Events in the world of finance over the past few weeks have focussed that ‘national conversation’ onto matters economic. Of course, the economy always features heavily in debates surrounding independence, but events have changed the tone and moved the debate up a gear.
In particular, the trouble that Iceland finds itself in has led Scottish Secretary Jim Murphy to jibe about how Alex Salmond’s “arc of prosperity” encompassing Ireland, Iceland and Norway has become an “arc of insolvency”. I also cheekily made a reference to Iceland last week.
Of course, supporters of independence rebut the notion of the “arc of insolvency”. The various arguments surrounding these issues will continue on until the cows come home. Whether it is really wise to compare Scotland to Iceland (being a country with a population of just 300,000) at all, whether or not Ireland will potentially be in similar bother, and so on.
I wonder, though, if too much attention is paid to economic indicators when it comes to the debate on independence. Sure, things like economic growth are nice and desirable in their own way. But they surely cannot be the be-all and end-all.
I’m thinking about happiness economics. This is a slightly controversial field for various reasons. Certainly, being a relatively new sub-field fraught with all kinds of hurdles that other disciplines don’t have to negotiate, its findings are pretty patchy.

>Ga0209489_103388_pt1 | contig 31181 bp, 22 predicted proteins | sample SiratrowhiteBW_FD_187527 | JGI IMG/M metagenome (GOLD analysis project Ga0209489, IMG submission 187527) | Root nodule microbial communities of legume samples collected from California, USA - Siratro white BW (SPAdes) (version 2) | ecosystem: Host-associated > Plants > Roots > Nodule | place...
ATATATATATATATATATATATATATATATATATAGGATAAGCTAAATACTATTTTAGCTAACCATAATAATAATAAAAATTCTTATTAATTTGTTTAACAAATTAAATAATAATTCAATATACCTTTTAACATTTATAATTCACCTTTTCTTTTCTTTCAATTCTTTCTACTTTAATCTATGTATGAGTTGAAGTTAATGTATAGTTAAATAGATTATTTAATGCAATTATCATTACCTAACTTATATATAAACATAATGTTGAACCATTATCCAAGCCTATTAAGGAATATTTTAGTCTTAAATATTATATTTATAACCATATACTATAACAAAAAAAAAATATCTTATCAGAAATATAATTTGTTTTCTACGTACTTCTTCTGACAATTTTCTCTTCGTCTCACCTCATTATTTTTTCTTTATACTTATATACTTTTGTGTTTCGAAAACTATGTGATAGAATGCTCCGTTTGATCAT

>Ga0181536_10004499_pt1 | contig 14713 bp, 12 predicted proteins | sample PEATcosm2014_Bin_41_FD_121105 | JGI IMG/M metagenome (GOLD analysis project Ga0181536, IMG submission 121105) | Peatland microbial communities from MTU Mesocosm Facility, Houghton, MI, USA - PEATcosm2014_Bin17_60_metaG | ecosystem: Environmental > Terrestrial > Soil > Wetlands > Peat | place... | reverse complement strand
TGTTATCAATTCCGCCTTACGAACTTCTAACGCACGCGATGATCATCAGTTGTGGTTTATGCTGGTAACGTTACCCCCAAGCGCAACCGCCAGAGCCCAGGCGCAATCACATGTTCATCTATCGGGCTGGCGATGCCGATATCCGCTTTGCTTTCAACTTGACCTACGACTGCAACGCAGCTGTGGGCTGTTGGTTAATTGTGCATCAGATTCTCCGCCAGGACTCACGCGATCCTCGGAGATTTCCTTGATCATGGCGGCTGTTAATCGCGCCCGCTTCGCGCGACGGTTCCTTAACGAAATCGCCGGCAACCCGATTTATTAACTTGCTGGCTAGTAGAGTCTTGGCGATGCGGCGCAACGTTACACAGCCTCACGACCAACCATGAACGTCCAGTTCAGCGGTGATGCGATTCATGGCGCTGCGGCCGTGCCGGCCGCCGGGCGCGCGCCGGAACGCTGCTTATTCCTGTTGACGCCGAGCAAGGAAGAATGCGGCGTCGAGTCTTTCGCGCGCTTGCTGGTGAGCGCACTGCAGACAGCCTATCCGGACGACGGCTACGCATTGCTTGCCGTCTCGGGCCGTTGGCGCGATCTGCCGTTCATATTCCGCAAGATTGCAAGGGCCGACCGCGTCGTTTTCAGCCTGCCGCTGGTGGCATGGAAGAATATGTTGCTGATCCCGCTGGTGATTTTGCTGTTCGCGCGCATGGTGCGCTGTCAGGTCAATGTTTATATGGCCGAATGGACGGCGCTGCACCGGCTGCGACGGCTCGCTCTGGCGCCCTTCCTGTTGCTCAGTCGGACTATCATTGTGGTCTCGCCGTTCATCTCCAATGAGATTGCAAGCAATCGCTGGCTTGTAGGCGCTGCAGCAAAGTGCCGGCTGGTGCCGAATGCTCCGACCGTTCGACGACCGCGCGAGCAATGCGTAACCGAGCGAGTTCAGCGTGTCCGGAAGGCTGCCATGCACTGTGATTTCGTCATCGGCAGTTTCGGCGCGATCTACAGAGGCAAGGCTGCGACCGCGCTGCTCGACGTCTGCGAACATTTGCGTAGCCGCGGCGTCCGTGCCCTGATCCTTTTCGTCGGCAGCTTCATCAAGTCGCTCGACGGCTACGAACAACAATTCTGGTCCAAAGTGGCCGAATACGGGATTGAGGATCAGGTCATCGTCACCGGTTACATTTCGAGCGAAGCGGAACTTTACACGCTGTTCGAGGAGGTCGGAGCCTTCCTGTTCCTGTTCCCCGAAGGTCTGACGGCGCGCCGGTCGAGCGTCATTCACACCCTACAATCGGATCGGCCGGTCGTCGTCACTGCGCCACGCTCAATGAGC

A famous concept in happiness economics is the Easterlin Paradox. Part of the paradox is that after reaching a certain threshold, societies as a whole do not become happier as they become richer. What matters, apparently, is your wealth relative to others. So if everyone becomes richer and you stay the same place in the pecking order, you will be no happier. However, more recent research suggests that the Easterlin Paradox doesn’t actually exist.
The Freakonomics blog ran a series of interesting posts on this more recent research earlier this year. Because there is seemingly no easy way to navigate through them all I will link to them here: parts 1, 2, 3, 4, 5, 6.
Despite contradictory findings and the various problems involved in researching people’s happiness, I think it’s important nonetheless for economists to study what makes people better off in broader terms rather than just assuming that well-being is a function of income. Certainly, even the more recent findings suggest that the relationship between happiness and income is far from simple.
A couple of interesting examples are relevant to the debate surrounding Scottish independence because they are both small countries. If you look in part 5 of the Freakonomics series, you will see nine graphs depicting the relationship between happiness and GDP. Ireland (part of the “arc of prosperity”) was very slow to become happier as GDP increased, though it did so, slightly, in the end. Meanwhile, Belgium’s happiness actually went down as GDP increased.
Whatever the pros and cons of studying happiness, it seems reasonable to suggest that there is more to life than just money. Certainly, it is an interesting thought experiment when it comes to considering the case for Scottish independence.